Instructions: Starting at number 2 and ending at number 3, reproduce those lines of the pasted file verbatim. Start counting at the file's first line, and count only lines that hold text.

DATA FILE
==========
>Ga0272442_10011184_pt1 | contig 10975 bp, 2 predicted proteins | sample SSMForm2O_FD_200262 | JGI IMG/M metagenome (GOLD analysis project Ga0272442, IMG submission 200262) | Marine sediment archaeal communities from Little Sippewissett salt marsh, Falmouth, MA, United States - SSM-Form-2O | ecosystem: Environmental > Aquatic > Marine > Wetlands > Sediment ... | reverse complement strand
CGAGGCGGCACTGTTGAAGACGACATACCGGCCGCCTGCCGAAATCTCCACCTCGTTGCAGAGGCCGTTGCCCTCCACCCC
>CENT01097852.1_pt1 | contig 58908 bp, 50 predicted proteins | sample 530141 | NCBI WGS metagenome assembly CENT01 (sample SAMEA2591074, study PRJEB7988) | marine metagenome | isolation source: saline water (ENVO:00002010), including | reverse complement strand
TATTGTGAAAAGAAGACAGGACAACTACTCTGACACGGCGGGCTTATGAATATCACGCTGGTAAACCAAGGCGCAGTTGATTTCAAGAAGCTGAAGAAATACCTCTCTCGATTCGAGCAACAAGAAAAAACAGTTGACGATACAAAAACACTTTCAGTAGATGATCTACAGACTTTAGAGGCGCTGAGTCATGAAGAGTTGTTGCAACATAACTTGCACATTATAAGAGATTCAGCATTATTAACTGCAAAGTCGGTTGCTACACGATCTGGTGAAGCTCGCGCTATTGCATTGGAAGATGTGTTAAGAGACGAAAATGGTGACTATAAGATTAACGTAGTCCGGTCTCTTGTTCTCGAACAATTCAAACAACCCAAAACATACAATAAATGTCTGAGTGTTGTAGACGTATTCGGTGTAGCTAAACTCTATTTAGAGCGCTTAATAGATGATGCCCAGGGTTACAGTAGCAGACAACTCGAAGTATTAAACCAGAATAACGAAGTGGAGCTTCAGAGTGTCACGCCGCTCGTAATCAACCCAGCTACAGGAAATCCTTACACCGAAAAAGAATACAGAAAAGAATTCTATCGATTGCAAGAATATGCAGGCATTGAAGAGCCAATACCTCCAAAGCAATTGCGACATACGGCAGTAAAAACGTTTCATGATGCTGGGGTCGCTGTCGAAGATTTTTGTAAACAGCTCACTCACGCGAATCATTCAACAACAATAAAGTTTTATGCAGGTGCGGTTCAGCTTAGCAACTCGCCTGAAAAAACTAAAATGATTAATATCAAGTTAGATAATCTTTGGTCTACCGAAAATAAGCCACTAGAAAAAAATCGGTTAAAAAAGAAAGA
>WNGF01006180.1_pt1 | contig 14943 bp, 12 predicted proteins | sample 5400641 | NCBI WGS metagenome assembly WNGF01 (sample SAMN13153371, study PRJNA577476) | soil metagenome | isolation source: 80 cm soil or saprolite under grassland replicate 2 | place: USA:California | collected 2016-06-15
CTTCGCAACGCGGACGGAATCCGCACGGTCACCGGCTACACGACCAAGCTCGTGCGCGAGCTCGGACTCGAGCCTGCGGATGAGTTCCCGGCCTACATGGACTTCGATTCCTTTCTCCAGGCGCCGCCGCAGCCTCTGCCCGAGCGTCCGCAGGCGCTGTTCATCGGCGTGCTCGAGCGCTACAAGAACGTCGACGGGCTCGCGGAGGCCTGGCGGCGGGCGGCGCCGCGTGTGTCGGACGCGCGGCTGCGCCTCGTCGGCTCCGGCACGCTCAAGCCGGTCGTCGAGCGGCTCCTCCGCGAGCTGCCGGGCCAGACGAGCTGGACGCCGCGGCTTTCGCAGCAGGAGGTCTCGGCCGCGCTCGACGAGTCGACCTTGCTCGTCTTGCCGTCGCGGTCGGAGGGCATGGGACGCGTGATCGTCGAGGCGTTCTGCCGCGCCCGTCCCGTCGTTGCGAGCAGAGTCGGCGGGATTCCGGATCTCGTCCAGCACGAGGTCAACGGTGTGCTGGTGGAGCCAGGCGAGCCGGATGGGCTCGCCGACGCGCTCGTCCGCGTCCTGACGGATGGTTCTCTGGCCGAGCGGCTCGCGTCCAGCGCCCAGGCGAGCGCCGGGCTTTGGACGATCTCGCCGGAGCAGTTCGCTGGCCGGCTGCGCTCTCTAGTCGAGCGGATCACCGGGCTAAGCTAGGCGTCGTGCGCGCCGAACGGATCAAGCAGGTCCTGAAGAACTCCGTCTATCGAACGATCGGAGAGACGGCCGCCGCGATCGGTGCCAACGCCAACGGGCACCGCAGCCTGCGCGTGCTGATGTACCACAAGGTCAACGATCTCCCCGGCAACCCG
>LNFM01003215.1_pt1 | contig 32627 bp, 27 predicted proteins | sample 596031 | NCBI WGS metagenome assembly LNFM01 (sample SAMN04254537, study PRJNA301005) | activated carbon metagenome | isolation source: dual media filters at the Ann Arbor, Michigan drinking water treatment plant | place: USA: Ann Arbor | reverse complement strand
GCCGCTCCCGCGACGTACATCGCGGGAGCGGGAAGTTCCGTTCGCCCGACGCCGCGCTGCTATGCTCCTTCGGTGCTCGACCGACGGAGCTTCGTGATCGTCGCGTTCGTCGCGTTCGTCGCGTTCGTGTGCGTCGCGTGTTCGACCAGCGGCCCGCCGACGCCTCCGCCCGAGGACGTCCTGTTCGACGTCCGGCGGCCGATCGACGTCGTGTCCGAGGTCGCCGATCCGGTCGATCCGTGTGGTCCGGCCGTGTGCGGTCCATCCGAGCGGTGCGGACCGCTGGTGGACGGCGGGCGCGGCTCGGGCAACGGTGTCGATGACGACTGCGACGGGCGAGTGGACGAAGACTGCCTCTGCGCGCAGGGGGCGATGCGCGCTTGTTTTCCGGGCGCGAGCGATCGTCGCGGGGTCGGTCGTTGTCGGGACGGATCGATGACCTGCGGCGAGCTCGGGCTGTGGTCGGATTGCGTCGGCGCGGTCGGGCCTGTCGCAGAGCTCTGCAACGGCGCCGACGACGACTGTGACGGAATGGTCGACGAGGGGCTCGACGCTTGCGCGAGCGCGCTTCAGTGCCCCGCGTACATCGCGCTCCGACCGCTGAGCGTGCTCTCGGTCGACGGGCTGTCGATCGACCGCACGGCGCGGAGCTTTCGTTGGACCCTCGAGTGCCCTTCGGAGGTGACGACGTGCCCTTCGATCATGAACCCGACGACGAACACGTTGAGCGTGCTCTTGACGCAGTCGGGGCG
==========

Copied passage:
CGAGGCGGCACTGTTGAAGACGACATACCGGCCGCCTGCCGAAATCTCCACCTCGTTGCAGAGGCCGTTGCCCTCCACCCC
>CENT01097852.1_pt1 | contig 58908 bp, 50 predicted proteins | sample 530141 | NCBI WGS metagenome assembly CENT01 (sample SAMEA2591074, study PRJEB7988) | marine metagenome | isolation source: saline water (ENVO:00002010), including | reverse complement strand